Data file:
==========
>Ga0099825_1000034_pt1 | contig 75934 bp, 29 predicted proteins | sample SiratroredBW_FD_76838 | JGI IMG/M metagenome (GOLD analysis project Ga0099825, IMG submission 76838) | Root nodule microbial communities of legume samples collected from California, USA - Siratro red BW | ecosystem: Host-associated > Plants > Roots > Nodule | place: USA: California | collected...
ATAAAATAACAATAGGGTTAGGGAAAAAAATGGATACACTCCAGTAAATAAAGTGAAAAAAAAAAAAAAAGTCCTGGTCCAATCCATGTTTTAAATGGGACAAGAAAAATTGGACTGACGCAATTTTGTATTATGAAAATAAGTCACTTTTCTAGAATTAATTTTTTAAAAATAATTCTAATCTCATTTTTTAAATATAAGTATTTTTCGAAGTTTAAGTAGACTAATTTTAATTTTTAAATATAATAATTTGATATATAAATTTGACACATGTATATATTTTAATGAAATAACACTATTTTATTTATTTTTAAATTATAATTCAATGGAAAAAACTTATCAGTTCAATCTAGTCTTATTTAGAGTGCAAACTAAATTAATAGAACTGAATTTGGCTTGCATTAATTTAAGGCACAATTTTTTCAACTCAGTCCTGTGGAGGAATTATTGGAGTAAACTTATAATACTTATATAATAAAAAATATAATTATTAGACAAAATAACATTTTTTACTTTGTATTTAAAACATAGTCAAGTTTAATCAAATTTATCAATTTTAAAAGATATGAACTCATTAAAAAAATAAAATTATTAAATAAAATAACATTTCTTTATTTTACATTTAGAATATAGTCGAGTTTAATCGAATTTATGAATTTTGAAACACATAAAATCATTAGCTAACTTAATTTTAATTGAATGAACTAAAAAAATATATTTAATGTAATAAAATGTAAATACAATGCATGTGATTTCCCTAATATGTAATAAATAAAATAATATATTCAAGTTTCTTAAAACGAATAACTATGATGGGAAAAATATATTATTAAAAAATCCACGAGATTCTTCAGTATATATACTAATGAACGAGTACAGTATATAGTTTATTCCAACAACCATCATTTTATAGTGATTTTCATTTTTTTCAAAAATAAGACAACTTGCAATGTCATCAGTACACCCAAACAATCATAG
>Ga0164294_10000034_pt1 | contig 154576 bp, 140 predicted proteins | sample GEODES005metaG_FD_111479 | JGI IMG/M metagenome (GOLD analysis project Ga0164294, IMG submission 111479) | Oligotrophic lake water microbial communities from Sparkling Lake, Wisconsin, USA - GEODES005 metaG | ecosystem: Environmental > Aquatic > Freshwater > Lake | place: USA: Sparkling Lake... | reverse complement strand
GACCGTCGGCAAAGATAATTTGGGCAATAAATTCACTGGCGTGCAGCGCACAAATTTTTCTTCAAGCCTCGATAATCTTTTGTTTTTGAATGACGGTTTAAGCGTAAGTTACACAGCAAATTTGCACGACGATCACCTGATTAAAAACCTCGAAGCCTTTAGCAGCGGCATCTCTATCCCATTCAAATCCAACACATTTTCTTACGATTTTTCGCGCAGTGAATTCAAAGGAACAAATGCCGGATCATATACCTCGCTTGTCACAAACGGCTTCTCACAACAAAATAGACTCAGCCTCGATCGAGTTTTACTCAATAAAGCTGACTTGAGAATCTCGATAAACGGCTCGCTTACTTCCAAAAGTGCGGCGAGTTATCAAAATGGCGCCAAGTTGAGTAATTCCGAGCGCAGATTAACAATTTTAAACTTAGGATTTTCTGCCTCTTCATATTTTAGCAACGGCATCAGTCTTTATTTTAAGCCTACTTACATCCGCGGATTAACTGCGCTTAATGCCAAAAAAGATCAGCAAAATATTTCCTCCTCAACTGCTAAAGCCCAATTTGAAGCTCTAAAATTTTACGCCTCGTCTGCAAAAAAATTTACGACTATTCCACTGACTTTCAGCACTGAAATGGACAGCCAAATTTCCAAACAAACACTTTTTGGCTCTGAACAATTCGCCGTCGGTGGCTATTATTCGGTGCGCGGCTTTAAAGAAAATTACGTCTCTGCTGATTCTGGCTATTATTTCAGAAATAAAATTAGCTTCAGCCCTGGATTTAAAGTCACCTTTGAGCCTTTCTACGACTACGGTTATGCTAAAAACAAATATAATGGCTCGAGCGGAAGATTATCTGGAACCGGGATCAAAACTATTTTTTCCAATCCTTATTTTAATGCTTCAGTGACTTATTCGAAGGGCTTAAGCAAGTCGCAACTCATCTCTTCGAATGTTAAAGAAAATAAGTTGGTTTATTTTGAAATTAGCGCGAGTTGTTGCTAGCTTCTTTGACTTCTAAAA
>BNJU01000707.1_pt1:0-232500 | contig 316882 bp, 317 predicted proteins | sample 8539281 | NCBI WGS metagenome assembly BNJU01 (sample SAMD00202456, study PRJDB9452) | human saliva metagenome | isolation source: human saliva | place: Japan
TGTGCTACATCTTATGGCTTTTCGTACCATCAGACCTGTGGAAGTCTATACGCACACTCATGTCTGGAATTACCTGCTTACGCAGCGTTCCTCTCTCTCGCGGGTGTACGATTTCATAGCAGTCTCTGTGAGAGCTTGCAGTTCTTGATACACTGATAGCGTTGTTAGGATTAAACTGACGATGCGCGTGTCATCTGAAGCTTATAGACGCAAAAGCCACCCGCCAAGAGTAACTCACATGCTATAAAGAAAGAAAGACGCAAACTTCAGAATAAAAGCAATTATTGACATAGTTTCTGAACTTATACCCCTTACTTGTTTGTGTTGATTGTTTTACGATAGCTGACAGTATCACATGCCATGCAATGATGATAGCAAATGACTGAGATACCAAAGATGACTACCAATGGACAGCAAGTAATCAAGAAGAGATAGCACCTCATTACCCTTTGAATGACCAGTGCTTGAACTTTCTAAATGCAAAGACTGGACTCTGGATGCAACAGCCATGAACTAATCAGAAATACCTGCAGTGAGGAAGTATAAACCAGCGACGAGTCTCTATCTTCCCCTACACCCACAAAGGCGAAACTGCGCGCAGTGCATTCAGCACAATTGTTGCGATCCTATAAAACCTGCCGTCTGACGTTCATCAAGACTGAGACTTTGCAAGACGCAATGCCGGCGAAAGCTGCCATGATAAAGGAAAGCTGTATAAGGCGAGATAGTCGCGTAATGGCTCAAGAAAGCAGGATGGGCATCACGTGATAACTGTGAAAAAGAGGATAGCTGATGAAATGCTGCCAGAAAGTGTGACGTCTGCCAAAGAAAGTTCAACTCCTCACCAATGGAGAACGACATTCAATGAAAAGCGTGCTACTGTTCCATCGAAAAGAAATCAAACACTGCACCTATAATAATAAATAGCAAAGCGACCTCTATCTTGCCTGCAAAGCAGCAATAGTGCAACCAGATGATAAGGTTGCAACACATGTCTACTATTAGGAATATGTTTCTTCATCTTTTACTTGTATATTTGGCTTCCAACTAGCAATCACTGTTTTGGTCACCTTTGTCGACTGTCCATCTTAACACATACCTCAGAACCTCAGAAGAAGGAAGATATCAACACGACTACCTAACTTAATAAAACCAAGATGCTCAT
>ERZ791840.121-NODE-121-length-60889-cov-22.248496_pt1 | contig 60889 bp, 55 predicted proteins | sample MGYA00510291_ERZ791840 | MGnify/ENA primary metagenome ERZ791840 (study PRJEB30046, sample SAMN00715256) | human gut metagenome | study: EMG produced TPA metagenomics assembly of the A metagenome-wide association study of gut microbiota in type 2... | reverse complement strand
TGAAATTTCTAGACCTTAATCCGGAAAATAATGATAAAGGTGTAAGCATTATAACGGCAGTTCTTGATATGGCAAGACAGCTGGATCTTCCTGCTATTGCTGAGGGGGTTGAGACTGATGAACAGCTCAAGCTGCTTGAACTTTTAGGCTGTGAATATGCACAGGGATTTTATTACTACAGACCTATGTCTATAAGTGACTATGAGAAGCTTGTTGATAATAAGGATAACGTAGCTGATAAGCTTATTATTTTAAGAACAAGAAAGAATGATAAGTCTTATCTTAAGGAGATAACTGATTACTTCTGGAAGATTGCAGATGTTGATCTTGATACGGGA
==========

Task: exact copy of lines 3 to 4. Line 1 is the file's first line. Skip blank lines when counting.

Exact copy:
>Ga0164294_10000034_pt1 | contig 154576 bp, 140 predicted proteins | sample GEODES005metaG_FD_111479 | JGI IMG/M metagenome (GOLD analysis project Ga0164294, IMG submission 111479) | Oligotrophic lake water microbial communities from Sparkling Lake, Wisconsin, USA - GEODES005 metaG | ecosystem: Environmental > Aquatic > Freshwater > Lake | place: USA: Sparkling Lake... | reverse complement strand
GACCGTCGGCAAAGATAATTTGGGCAATAAATTCACTGGCGTGCAGCGCACAAATTTTTCTTCAAGCCTCGATAATCTTTTGTTTTTGAATGACGGTTTAAGCGTAAGTTACACAGCAAATTTGCACGACGATCACCTGATTAAAAACCTCGAAGCCTTTAGCAGCGGCATCTCTATCCCATTCAAATCCAACACATTTTCTTACGATTTTTCGCGCAGTGAATTCAAAGGAACAAATGCCGGATCATATACCTCGCTTGTCACAAACGGCTTCTCACAACAAAATAGACTCAGCCTCGATCGAGTTTTACTCAATAAAGCTGACTTGAGAATCTCGATAAACGGCTCGCTTACTTCCAAAAGTGCGGCGAGTTATCAAAATGGCGCCAAGTTGAGTAATTCCGAGCGCAGATTAACAATTTTAAACTTAGGATTTTCTGCCTCTTCATATTTTAGCAACGGCATCAGTCTTTATTTTAAGCCTACTTACATCCGCGGATTAACTGCGCTTAATGCCAAAAAAGATCAGCAAAATATTTCCTCCTCAACTGCTAAAGCCCAATTTGAAGCTCTAAAATTTTACGCCTCGTCTGCAAAAAAATTTACGACTATTCCACTGACTTTCAGCACTGAAATGGACAGCCAAATTTCCAAACAAACACTTTTTGGCTCTGAACAATTCGCCGTCGGTGGCTATTATTCGGTGCGCGGCTTTAAAGAAAATTACGTCTCTGCTGATTCTGGCTATTATTTCAGAAATAAAATTAGCTTCAGCCCTGGATTTAAAGTCACCTTTGAGCCTTTCTACGACTACGGTTATGCTAAAAACAAATATAATGGCTCGAGCGGAAGATTATCTGGAACCGGGATCAAAACTATTTTTTCCAATCCTTATTTTAATGCTTCAGTGACTTATTCGAAGGGCTTAAGCAAGTCGCAACTCATCTCTTCGAATGTTAAAGAAAATAAGTTGGTTTATTTTGAAATTAGCGCGAGTTGTTGCTAGCTTCTTTGACTTCTAAAA